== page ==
The addresses the tenant(s) provides will usually be their current addresses and not the property that is being rented and that they are going to move into under the Agreement.

The Agreement could include details of tenant email addresses and telephone numbers.

  • If the Landlord and Tenant agree that formal written notices will be given by email instead of by letter (see Note 4 - Communication), then email addresses must be provided. If the Agreement does not allow notices to be given by email then it is not essential for email addresses to be given.
  • The Agreement does not say that any formal notice or other communication can be done by telephone, so it is not essential for telephone numbers to be given. But it might be useful to have telephone numbers available in an emergency or to speed up communications between the landlord and tenant.

2 Letting Agent

The landlord might use an agent to manage the tenancy. The Agreement will then have details of how to contact the agent. All letting agents are required by law to follow a Letting Agent Code of Practice: https://www.gov.scot/publications/letting-agent-code-practice/

From 2 October 2018, all businesses who carry out "letting agency work" as defined by section 61 of the Housing (Scotland) Act 2014 must have applied to join a register of letting agents.  Where this applies, the registration number should be provided in the Agreement.   Not all agents will be carrying out letting agency work as defined by this Act so not all agents will have a registration number.   Those agents will still need to be assessed by the local authority under the landlord registration scheme.   The idea of these schemes is to make sure that private landlords and their agents are "fit and proper persons" to be involved in letting properties.  Tenants can check if their agent has registered by looking them up at https://register.lettingagentregistration.gov.scot/search and/or https://www.landlordregistrationscotland.gov.uk/

 

The Agreement says which services the agent will be doing for the landlord. The landlord might use an agent for some things, for example sorting out repairs or cleaning of common areas.

The Agreement will state the matters the tenant should contact the agent about, instead of the landlord. For example, the landlord might want the tenant to contact the agent (instead of the landlord) if there is problem with water coming into the property or if something (like a cooker or fridge or boiler) has broken down.

Where the agent is a company, the Agreement should say which person is the first person that the tenant should try to contact.

3 Landlord

The names and addresses of the landlord(s) should be shown on your Agreement.

Landlord email addresses and telephone numbers might also be given.

  • If the Landlord and Tenant agree that formal written notices will be given by email instead of by letter (see Note 4 - Communication) then email addresses must be shown here. If the Agreement does not allow notices to be given by email then email addresses don't need to be given.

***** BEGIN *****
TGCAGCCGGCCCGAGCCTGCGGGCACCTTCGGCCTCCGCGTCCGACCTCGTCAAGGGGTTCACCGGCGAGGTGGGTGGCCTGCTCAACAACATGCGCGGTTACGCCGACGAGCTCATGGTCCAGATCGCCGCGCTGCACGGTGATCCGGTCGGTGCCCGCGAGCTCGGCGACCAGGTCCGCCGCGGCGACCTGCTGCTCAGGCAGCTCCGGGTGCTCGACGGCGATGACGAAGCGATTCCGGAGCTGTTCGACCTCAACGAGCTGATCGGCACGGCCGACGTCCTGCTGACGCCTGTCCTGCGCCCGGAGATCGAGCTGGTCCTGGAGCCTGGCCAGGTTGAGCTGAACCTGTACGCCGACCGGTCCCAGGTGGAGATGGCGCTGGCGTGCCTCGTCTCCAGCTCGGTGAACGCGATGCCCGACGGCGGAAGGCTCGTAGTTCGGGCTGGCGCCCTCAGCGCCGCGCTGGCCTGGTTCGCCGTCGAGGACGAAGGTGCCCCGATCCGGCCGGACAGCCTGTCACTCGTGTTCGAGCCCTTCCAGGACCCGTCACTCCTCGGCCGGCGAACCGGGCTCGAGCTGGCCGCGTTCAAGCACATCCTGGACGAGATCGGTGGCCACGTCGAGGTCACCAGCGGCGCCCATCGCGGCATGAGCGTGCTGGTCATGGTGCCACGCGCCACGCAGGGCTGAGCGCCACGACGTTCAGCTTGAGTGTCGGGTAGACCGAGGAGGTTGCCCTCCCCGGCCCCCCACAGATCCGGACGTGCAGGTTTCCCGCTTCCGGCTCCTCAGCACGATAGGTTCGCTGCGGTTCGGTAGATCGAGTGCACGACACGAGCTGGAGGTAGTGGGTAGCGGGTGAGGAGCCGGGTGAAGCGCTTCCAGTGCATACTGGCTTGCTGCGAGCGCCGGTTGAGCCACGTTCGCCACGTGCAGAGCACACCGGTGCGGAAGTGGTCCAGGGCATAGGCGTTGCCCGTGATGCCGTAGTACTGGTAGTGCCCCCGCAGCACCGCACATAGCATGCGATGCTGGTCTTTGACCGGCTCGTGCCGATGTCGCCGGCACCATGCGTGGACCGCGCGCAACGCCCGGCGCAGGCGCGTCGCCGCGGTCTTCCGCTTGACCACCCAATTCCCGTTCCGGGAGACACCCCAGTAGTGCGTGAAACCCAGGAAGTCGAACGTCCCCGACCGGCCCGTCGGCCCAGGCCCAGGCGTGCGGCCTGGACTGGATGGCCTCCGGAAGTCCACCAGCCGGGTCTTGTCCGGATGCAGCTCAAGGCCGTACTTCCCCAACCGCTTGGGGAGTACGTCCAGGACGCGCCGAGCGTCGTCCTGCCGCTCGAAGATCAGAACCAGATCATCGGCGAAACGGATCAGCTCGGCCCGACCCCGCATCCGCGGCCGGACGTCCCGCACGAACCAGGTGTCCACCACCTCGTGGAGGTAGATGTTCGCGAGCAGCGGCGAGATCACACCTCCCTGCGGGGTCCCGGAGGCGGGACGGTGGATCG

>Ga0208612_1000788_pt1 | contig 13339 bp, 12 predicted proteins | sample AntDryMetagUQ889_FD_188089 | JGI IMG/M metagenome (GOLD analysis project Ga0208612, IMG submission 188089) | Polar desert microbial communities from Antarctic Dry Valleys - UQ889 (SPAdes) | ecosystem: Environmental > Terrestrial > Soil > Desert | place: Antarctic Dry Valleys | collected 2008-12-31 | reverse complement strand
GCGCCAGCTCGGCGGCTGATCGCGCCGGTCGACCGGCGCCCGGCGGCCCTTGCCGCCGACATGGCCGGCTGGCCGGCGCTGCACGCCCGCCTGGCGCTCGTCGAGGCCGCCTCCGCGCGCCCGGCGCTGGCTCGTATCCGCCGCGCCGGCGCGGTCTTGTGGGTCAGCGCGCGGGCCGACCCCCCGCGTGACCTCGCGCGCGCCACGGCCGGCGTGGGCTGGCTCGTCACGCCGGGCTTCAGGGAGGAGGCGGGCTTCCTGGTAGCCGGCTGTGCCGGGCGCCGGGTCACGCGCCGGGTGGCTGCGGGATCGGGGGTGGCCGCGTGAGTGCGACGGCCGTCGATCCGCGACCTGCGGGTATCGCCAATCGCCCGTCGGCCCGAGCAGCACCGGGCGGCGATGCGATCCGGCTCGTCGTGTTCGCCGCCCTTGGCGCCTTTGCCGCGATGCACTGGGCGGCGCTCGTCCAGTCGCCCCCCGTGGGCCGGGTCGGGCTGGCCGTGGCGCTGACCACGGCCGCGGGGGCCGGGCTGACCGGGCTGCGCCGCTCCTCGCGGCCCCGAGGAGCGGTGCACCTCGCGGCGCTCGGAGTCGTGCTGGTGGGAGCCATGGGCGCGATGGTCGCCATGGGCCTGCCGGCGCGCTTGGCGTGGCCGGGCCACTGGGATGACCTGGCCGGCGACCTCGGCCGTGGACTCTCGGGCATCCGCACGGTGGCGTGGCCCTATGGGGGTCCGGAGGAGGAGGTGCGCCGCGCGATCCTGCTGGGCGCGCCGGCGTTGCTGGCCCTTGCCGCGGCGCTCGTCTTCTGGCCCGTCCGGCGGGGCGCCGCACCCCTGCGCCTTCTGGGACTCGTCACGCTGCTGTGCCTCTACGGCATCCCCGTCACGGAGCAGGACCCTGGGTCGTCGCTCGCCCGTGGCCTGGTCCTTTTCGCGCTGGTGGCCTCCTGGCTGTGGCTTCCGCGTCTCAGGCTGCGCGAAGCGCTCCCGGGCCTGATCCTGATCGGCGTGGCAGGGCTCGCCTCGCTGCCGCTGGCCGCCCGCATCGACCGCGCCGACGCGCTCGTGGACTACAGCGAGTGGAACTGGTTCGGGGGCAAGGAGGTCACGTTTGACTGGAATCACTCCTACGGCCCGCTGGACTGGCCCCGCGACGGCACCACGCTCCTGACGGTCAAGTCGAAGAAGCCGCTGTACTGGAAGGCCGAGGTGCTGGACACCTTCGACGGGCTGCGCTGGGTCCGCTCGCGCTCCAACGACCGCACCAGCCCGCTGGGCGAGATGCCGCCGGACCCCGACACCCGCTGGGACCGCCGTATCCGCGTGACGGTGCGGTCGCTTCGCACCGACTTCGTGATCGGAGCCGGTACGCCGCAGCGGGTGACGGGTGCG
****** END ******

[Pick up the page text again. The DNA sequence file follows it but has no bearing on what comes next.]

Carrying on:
• The Agreement does not say that any formal notice or other type of contact can be made by phone, so phone numbers don't need to be given. However, it might be useful to have phone numbers in an emergency or to speed up contact between the landlord and tenant.

The registration number of the landlord should be given. This is the landlord's number under the landlord registration scheme run by local councils. The idea of this scheme is to make sure that a private landlord is a "fit and proper person" before that landlord can rent out property. Landlords must register and tenants can check if their landlord has registered by looking them up at https://www.landlordregistrationscotland.gov.uk/

4 Communication

You can sign this agreement "electronically" by typing your name - instead of signing a paper copy. It will still be a legal document that the landlord and tenant must comply with by law.

The Agreement should say whether notices and letters must be sent in paper letter form only or whether emails will be used instead.

The tenant does not need to agree to receive notices under the Agreement by email. If the tenant agrees to receive notices by email this could include important messages. For example telling the tenant that the rent is to go up or that the Tenancy is being brought to an end. You should think about whether email would be the right way to receive important information. The landlord and the tenant must tell each other about changes to their email addresses.

If you don't inform your landlord about a change of email address you might miss an important email such as a Notice to Leave. That would mean that the Notice to Leave sent to the old email address would still be accepted by the Tribunal as having been properly sent even though the notice was not actually received by the tenant. In this case you can still be evicted. In the event that the email correspondence method is unavailable or unusable by either party, the Tribunal may take a view that recorded delivery would be acceptable. This is at the discretion of the Tribunal.